My boyfriend and I looked at an apartment two weeks ago. The apartment still had to be worked on to be habitable. We looked at the apartment, liked it at the time and gave him out $800 security deposit. He then gave us a receipt that said "securi...
Dear Hankins Tenant:
Your "future" landlord is acting as though you made a refundable hold deposit. A security deposit is inappropriate without a lease or a landlord and tenant relation. A "hold deposit" becomes a security deposit when the landlord and tenant sign the lease. Your "not landlord" didn't claim your money was his and that you forfeited the deposit.
So you may sue and try to get the deposit back now (may still take time) or wait it out and see if you get your money back when a new tenant moves in.See question
I would like my tenant to leave my premises I serve them with an eviction notice 3 months ago and they asking for more time and I'm tired of it now I want them to leave
Dear Bronx Landlord:
What do you mean you served the tenants an "eviction notice?" An eviction notice comes only after the landlord won the lawsuit in Housing Court.
Do you mean a tenancy termination notice? Is your tenant month to month? If so, then you never followed up by starting the Housing Court case.
If you accepted any rent from the tenant after serving the tenancy termination notice you may need to do everything over. If you did not do so and you have proper proof of service of the tenancy termination notice you may try to use that already served notice as the ground for your holdover proceeding.See question
Two months behind in rent. Can I be evicted?
Dear New York Tenant:
Yes. At some point down the road if you do not catch up on the rent a NYC Marshal may execute an eviction and force you out of your home. If you plan to wait until that happens rather than figure out what services you could seek for assistance then you will be evicted.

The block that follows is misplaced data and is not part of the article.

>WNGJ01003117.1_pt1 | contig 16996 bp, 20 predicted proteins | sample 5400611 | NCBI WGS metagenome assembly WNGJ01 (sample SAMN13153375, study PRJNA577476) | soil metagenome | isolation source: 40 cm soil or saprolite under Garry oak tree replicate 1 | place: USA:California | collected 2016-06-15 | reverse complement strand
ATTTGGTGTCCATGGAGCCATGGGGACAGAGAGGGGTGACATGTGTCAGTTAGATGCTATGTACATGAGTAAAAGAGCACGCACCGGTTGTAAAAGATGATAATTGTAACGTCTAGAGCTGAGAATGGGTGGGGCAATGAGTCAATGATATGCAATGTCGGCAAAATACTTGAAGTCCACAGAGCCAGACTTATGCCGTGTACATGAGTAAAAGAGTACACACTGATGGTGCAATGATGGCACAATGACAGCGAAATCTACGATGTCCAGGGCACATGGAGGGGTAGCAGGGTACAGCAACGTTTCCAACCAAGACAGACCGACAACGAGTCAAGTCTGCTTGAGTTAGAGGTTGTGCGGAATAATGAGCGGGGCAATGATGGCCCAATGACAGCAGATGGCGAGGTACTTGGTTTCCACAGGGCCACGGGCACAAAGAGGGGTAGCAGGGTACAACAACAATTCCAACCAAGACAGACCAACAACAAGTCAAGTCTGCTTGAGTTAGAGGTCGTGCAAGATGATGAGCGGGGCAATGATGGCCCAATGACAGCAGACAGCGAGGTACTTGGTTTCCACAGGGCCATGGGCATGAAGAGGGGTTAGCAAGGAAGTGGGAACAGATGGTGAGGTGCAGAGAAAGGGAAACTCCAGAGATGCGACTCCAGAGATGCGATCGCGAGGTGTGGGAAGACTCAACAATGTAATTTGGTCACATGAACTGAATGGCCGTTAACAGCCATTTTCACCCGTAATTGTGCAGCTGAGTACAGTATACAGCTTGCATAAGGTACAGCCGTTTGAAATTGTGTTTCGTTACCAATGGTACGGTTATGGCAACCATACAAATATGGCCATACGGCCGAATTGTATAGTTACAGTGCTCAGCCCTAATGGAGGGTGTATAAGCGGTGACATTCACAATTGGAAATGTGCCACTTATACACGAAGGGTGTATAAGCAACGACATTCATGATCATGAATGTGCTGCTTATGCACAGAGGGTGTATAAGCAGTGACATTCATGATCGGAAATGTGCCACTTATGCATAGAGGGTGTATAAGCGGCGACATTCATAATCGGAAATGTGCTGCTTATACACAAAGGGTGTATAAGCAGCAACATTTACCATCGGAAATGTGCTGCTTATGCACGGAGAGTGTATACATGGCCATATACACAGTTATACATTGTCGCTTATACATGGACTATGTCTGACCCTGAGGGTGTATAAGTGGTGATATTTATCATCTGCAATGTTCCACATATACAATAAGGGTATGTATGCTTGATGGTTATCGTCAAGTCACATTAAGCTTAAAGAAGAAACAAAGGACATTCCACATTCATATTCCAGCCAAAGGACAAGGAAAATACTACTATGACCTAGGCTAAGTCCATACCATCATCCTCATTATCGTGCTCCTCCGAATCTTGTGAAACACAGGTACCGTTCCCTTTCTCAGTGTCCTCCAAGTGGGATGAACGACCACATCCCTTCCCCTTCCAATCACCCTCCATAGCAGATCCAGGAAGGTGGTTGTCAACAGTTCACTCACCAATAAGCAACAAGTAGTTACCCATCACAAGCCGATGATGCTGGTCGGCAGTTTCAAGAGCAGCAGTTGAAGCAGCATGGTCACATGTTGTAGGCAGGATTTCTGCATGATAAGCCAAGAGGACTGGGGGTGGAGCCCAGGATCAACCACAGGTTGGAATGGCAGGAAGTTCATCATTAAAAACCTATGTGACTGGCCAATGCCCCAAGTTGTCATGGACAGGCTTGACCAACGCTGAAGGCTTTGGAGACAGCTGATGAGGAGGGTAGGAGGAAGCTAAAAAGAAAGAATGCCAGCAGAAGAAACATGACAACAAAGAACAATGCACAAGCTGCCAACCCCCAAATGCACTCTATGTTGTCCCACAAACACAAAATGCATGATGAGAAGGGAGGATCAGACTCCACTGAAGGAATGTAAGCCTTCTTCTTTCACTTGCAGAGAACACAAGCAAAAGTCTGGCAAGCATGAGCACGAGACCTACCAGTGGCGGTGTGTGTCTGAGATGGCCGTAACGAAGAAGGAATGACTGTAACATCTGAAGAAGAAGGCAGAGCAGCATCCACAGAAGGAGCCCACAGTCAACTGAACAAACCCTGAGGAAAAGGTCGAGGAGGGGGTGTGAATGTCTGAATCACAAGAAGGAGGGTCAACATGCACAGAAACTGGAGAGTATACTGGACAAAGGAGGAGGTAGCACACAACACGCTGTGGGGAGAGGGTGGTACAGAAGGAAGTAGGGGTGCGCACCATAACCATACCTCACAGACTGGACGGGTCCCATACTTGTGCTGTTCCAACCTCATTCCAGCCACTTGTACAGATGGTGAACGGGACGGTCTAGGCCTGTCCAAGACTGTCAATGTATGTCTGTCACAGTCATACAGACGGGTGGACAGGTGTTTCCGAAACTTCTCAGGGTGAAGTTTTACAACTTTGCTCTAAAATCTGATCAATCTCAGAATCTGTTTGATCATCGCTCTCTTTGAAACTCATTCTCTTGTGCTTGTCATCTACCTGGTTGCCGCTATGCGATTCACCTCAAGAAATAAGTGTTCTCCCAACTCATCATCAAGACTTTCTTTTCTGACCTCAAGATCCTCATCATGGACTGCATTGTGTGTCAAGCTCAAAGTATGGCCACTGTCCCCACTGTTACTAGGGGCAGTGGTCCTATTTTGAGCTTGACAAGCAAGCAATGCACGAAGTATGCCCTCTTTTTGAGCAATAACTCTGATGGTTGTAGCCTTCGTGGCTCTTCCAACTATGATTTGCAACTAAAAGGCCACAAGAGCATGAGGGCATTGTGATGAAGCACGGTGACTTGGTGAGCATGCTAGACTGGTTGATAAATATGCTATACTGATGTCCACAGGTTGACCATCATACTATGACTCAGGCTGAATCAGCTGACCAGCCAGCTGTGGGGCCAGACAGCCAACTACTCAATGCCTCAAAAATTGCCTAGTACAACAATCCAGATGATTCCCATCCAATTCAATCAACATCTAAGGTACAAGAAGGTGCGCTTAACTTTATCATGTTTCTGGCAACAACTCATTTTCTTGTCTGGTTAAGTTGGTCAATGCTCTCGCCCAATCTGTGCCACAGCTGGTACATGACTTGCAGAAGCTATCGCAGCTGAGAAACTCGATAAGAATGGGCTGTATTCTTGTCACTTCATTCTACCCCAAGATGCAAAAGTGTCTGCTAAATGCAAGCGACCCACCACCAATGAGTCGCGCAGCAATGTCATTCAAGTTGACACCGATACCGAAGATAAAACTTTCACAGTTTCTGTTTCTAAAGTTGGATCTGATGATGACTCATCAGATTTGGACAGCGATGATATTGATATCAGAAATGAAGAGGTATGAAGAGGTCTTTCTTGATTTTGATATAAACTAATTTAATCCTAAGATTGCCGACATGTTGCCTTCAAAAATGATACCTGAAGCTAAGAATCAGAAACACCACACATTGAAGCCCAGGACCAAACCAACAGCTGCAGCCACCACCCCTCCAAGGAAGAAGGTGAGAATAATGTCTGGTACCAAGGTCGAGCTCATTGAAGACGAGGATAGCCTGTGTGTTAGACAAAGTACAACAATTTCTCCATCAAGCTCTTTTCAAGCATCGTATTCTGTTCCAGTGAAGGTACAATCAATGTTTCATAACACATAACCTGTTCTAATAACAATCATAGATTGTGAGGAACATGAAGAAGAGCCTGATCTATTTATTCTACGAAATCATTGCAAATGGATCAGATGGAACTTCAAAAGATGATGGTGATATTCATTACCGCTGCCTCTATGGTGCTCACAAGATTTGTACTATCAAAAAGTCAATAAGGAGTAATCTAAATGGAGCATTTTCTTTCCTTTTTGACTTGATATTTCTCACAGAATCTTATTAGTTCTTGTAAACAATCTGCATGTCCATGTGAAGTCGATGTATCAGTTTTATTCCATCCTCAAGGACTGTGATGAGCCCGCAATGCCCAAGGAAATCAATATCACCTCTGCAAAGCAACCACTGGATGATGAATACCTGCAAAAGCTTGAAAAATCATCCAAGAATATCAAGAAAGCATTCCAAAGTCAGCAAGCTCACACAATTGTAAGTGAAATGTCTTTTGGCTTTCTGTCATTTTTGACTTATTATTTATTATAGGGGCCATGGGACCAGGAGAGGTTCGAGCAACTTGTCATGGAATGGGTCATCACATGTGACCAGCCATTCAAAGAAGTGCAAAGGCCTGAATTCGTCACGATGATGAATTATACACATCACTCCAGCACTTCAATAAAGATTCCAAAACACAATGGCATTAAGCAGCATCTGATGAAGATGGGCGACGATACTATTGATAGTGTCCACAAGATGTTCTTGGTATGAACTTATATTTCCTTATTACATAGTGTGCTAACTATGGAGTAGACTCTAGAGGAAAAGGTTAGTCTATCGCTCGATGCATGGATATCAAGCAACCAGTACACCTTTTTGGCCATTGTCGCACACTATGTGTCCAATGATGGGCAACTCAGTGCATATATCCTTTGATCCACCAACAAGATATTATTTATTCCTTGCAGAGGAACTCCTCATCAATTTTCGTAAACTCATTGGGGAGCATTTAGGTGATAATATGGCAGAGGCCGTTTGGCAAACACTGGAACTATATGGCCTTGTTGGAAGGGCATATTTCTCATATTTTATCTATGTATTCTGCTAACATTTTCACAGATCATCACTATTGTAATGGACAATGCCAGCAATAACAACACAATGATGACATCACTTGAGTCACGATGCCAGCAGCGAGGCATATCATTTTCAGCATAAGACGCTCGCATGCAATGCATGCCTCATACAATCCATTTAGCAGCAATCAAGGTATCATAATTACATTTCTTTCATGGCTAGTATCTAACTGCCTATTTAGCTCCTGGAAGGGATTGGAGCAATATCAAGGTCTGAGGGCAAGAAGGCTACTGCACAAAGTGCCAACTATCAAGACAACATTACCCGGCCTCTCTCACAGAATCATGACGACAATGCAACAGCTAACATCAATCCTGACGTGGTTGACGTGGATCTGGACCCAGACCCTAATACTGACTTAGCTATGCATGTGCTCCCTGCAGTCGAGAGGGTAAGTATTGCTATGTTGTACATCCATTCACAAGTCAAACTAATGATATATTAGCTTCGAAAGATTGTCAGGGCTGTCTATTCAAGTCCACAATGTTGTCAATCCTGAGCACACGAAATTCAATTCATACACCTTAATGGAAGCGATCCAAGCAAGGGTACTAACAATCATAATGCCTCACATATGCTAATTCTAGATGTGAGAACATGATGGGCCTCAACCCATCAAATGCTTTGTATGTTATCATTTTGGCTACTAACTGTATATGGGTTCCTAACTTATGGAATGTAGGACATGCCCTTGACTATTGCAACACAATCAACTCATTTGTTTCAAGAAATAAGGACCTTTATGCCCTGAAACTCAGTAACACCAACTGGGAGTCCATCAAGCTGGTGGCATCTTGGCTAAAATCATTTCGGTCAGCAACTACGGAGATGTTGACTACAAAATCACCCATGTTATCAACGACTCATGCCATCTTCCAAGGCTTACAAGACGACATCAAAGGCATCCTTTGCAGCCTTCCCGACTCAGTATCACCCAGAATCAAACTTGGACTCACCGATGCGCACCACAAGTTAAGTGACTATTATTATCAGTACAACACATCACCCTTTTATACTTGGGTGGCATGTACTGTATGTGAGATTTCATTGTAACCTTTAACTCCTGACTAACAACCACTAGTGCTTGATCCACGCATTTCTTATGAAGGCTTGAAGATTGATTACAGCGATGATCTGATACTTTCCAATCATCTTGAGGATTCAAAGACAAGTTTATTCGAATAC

New York forces a landlord into Housing Court to sue a tenant in a nonpayment summary proceeding. Look up NYC Housing Court Nonpayment Proceeding.
This process starts with a written demand to pay the rent owed or move out. If the tenant doesn't pay and does not move out the landlord must initiate the nonpayment lawsuit in Housing Court.
Tenants have a number of proper methods to drag the case out and many tenants who can not afford to hire an attorney will be able to secure a free attorney through any one of the many City programs available to defend tenants in Housing Court.
So if you get evicted you choose that route rather than saving your home.See question
I received a Notice serviced underneath my door today from "Civil Court of the City of New York" filed by my landlord's lawyer, claiming I own two month's rent and must move. The hearing date is 10/06. The facts are: 1. It is one room in cell...
Dear Brooklyn Tenant:
You did not describe a home safe for residential use. The room in the cellar is really no more than a hole in the ground. I will not probe your reasons to try to stay; but any tenant attorney would recommend you get out on your own as quickly as possible and do so believing your life truly depends on moving out from a cellar.
If you had a legal dwelling, cutting you off from a supply of potable drinking water, is an act so wrongful carried out by the landlord that it ended your obligation as a tenant to pay rent. Wrongly depriving a tenant of a drinking water in a legal apartment is considered an illegal eviction, and that ends the tenant's obligation to pay rent. A tenant renting an illegal dwelling never had to pay rent; but when your landlord cut off the water, that was a sure sign your situation would never get better and that you should move out.
I really do not know what notice you received. Your landlord is not suing you for rent in Housing Court if the papers already had a court date. If there is a Housing Court case, the lawsuit is a Holdover lawsuit. The ground for that form of lawsuit is that the tenant stayed in possession of the dwelling space after the term of the tenancy ended or otherwise expired. You said you had agreed to move out by August 18. You did not do so, and the landlord has turned to Housing Court to have you evicted legally.See question